Cost of UK rural crime hits 8-year high
The cost of rural crime in the UK has hit an eight-year high – up almost 9% in just 12 months.
In its 2020 Rural Crime Report, rural insurer NFU Mutual revealed the rural crime cost the UK £54 million in 2019.
While there have been some reductions in crime under lockdown, there are concerns that rural theft is set to escalate as the economic impact of the Covid-19 pandemic bites.
The figures are important as they are used by police forces to help them understand rural crime on their patch and plan responses.
The second-highest regional rise was 18% in Northern Ireland, followed by the East of England (16.9%). The lowest regional increase was in North East England, up 0.4%.
What are thieves taking?
For the second year running, the sharp rises are being driven by organised criminal gangs targeting high-value tractors, quad bikes and other farm vehicles – accounting for an increase of nearly 25% to £9.3 million on agricultural vehicles.
Within that total, quad bike and all-terrain vehicle (ATV) theft rose by 21% to £3.1 million. In addition, Land Rover Defender thefts reported to NFU Mutual rose by 34% to £2.1 million.
Livestock theft also increased in 2019 with the cost going up 9% to £3 million. Well-organised gangs taking large numbers of sheep, which are thought to enter the food chain illegally, are driving the increase.
A spate of sheep being slaughtered and butchered in farmers’ fields also contributed to the rise, and farmers continued to be affected by rustling during the pandemic – with initial figures suggesting an increase of nearly 15% year on year in April 2020.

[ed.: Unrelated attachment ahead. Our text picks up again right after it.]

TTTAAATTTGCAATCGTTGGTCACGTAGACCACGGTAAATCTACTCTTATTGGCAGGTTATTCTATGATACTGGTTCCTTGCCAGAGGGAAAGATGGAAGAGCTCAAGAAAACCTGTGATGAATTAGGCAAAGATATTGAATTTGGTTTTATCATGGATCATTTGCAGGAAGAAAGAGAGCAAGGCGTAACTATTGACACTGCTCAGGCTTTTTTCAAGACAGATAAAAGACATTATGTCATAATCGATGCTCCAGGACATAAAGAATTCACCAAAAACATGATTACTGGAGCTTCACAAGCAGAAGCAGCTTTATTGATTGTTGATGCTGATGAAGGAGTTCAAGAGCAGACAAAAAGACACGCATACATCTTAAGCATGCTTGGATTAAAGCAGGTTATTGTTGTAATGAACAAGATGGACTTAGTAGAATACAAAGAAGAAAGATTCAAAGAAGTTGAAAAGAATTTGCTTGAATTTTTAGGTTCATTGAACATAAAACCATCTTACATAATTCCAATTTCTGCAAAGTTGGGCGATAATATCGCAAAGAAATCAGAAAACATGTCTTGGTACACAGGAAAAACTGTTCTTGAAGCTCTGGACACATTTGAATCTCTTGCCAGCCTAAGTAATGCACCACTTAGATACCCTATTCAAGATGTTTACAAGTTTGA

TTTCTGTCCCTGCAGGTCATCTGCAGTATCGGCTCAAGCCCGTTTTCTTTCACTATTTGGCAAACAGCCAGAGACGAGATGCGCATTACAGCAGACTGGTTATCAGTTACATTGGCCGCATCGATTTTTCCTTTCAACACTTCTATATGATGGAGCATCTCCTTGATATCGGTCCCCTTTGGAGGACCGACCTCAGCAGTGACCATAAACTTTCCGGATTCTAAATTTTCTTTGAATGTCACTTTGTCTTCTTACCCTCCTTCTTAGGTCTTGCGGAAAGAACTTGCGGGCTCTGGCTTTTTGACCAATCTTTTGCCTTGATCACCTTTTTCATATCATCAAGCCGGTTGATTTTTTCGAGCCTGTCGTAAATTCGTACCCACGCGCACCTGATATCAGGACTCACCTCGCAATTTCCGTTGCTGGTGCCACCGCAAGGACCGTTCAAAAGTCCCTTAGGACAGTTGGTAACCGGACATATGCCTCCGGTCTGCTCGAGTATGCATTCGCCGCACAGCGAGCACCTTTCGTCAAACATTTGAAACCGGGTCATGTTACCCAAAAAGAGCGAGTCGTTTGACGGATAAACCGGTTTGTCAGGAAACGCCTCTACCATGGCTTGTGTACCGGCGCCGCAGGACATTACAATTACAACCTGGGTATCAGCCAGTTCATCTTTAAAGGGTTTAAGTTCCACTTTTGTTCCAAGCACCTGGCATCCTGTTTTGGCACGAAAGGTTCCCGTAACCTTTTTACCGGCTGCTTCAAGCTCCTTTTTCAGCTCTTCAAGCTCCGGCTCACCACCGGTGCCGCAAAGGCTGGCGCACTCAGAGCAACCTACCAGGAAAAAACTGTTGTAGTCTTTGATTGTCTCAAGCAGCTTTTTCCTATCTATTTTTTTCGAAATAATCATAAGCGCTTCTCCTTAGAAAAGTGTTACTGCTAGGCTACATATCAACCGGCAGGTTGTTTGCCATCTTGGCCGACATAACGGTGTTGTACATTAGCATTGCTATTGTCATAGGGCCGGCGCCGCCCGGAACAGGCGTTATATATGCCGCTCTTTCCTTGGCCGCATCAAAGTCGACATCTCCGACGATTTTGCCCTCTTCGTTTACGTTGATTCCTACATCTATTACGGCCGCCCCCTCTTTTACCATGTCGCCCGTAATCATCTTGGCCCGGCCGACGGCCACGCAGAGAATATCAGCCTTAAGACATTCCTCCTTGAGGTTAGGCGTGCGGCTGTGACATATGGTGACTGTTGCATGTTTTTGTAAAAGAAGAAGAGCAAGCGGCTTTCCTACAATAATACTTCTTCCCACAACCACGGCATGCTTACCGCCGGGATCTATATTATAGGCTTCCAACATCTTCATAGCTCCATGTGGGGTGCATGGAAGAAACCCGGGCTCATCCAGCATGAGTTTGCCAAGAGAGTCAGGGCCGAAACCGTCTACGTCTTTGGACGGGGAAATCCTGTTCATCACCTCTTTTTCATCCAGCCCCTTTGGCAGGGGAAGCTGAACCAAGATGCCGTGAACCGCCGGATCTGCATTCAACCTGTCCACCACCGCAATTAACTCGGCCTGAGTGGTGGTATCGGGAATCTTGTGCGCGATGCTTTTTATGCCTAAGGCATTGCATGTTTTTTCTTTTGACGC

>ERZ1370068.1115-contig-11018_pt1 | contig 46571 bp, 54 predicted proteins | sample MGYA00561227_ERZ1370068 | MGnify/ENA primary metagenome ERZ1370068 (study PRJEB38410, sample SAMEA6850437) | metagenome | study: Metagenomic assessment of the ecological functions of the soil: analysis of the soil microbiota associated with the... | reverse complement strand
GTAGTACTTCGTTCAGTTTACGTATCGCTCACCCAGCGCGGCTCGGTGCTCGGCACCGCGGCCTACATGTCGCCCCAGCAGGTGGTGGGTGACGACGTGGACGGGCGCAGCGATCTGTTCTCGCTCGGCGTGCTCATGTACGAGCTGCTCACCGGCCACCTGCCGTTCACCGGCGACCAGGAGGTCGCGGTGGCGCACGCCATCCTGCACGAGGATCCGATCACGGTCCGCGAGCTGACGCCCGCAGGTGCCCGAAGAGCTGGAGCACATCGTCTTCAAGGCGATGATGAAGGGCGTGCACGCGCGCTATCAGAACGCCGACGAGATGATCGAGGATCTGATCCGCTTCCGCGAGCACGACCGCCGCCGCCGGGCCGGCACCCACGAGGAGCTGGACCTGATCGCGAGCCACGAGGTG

Theft of tractor global positioning systems (GPS) is a major concern as farms move to precision technology to run field operations.
Typically costing £8,000 to £10,000, GPS equipment has become a highly-prized item on the shopping lists of rural thieves, particularly during the Covid-19 lockdown where smaller, high-value items appear to have been targeted to meet demand overseas.
Rebecca Davidson, Rural Affairs Specialist at NFU Mutual, said: “As well as the £54 million financial cost, there’s a serious effect on the mental well-being of people living in rural and often isolated areas.
There are fears that the impact will be felt harder this year as farmers have been working flat-out to feed the nation and many rural communities have been put under additional pressure by the challenges brought by Covid-19.
“Our provisional theft claims data for the first half of 2020 indicates that, while rural theft fell overall during the early part of pandemic lockdown, we’ve seen a number of trends including a spike in livestock rustling in April.
“There’s no doubt that organised criminal gangs are targeting our countryside again and these figures would be much higher if it weren’t for specialist rural crime teams in police forces, and improved farm security measures such as trackers for tractors and quads.
“However, it’s not good enough for one successful security measure or initiative to displace organised criminality to another area.”